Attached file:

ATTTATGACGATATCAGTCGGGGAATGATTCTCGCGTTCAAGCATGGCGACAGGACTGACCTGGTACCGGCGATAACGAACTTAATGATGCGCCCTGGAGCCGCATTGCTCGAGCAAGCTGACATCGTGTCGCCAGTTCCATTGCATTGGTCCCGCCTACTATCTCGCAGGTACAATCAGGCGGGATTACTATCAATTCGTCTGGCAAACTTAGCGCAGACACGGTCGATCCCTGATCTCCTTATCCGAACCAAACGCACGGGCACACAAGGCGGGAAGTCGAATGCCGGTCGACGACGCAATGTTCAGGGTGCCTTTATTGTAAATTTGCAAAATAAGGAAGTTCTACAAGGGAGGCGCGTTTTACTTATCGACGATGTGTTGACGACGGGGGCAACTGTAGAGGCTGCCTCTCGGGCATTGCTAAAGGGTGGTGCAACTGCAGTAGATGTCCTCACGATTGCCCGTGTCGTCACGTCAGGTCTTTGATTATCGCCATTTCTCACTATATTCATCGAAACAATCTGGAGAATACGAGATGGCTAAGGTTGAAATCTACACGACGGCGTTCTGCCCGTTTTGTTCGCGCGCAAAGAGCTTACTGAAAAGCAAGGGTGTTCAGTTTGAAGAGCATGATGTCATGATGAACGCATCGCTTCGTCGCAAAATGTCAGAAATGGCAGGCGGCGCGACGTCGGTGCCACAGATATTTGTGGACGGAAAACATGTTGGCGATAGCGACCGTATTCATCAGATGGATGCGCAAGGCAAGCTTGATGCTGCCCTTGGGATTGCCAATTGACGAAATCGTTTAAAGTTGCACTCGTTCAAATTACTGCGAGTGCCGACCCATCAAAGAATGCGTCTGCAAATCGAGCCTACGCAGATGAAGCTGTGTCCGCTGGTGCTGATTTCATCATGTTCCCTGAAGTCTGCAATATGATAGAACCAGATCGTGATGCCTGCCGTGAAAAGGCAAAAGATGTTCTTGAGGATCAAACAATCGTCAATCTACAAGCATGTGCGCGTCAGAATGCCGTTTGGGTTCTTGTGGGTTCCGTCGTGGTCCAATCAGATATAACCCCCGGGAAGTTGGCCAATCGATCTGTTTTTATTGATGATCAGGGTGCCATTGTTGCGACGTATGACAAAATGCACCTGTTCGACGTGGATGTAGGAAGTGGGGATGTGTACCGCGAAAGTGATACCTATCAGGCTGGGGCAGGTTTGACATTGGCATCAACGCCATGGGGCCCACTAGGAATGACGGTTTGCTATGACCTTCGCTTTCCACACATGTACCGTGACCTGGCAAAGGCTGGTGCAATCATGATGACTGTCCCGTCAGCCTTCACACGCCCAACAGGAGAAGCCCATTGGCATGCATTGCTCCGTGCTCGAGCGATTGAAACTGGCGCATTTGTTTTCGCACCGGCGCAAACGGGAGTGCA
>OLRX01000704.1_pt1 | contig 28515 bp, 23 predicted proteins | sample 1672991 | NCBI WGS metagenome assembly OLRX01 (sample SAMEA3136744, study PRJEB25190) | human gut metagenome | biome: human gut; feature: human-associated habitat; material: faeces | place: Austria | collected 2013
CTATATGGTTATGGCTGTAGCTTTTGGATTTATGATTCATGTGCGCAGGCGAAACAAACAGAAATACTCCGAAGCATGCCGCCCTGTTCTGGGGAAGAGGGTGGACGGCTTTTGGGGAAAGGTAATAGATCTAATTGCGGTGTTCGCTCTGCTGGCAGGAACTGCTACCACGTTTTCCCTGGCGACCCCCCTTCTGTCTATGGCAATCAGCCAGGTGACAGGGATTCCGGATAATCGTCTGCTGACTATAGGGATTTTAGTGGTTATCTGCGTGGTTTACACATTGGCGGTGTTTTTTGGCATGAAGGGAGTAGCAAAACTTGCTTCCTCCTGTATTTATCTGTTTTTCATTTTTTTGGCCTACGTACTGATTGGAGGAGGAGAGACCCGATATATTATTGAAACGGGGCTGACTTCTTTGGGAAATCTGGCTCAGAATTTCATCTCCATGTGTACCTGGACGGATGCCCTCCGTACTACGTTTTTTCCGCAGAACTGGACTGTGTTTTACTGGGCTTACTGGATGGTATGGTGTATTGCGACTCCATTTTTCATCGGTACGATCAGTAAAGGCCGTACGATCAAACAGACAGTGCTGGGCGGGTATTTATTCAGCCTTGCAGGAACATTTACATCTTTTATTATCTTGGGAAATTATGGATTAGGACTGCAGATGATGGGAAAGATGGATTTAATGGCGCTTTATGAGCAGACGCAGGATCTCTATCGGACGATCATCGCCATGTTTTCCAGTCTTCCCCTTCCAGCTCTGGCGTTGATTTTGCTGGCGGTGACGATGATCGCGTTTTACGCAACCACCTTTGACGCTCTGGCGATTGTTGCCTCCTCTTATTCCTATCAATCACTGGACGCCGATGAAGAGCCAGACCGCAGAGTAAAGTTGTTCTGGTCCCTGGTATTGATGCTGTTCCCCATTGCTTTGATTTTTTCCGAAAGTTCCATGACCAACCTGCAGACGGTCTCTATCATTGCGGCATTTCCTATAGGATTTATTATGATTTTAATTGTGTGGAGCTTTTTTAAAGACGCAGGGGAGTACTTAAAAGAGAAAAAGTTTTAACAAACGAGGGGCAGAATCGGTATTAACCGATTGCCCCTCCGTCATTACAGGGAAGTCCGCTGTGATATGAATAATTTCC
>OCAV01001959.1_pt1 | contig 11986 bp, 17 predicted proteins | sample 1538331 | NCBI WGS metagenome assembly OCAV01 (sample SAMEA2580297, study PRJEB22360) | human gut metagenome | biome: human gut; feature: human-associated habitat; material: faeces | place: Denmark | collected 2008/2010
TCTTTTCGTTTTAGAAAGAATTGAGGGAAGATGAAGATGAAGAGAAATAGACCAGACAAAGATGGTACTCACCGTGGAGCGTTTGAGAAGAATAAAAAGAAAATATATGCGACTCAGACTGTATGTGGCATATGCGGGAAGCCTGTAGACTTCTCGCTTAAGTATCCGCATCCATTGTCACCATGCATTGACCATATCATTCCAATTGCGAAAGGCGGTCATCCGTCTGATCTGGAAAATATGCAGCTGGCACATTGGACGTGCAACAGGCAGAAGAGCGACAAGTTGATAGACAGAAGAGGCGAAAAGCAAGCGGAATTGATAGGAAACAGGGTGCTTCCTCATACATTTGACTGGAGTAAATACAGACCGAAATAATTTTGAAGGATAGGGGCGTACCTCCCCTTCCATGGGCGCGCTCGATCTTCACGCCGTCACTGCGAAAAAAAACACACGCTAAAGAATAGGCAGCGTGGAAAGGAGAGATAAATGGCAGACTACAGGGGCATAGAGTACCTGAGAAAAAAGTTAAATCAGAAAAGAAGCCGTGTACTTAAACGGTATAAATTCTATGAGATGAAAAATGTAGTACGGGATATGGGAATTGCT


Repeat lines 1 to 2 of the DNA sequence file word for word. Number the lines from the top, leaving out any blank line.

ATTTATGACGATATCAGTCGGGGAATGATTCTCGCGTTCAAGCATGGCGACAGGACTGACCTGGTACCGGCGATAACGAACTTAATGATGCGCCCTGGAGCCGCATTGCTCGAGCAAGCTGACATCGTGTCGCCAGTTCCATTGCATTGGTCCCGCCTACTATCTCGCAGGTACAATCAGGCGGGATTACTATCAATTCGTCTGGCAAACTTAGCGCAGACACGGTCGATCCCTGATCTCCTTATCCGAACCAAACGCACGGGCACACAAGGCGGGAAGTCGAATGCCGGTCGACGACGCAATGTTCAGGGTGCCTTTATTGTAAATTTGCAAAATAAGGAAGTTCTACAAGGGAGGCGCGTTTTACTTATCGACGATGTGTTGACGACGGGGGCAACTGTAGAGGCTGCCTCTCGGGCATTGCTAAAGGGTGGTGCAACTGCAGTAGATGTCCTCACGATTGCCCGTGTCGTCACGTCAGGTCTTTGATTATCGCCATTTCTCACTATATTCATCGAAACAATCTGGAGAATACGAGATGGCTAAGGTTGAAATCTACACGACGGCGTTCTGCCCGTTTTGTTCGCGCGCAAAGAGCTTACTGAAAAGCAAGGGTGTTCAGTTTGAAGAGCATGATGTCATGATGAACGCATCGCTTCGTCGCAAAATGTCAGAAATGGCAGGCGGCGCGACGTCGGTGCCACAGATATTTGTGGACGGAAAACATGTTGGCGATAGCGACCGTATTCATCAGATGGATGCGCAAGGCAAGCTTGATGCTGCCCTTGGGATTGCCAATTGACGAAATCGTTTAAAGTTGCACTCGTTCAAATTACTGCGAGTGCCGACCCATCAAAGAATGCGTCTGCAAATCGAGCCTACGCAGATGAAGCTGTGTCCGCTGGTGCTGATTTCATCATGTTCCCTGAAGTCTGCAATATGATAGAACCAGATCGTGATGCCTGCCGTGAAAAGGCAAAAGATGTTCTTGAGGATCAAACAATCGTCAATCTACAAGCATGTGCGCGTCAGAATGCCGTTTGGGTTCTTGTGGGTTCCGTCGTGGTCCAATCAGATATAACCCCCGGGAAGTTGGCCAATCGATCTGTTTTTATTGATGATCAGGGTGCCATTGTTGCGACGTATGACAAAATGCACCTGTTCGACGTGGATGTAGGAAGTGGGGATGTGTACCGCGAAAGTGATACCTATCAGGCTGGGGCAGGTTTGACATTGGCATCAACGCCATGGGGCCCACTAGGAATGACGGTTTGCTATGACCTTCGCTTTCCACACATGTACCGTGACCTGGCAAAGGCTGGTGCAATCATGATGACTGTCCCGTCAGCCTTCACACGCCCAACAGGAGAAGCCCATTGGCATGCATTGCTCCGTGCTCGAGCGATTGAAACTGGCGCATTTGTTTTCGCACCGGCGCAAACGGGAGTGCA
>OLRX01000704.1_pt1 | contig 28515 bp, 23 predicted proteins | sample 1672991 | NCBI WGS metagenome assembly OLRX01 (sample SAMEA3136744, study PRJEB25190) | human gut metagenome | biome: human gut; feature: human-associated habitat; material: faeces | place: Austria | collected 2013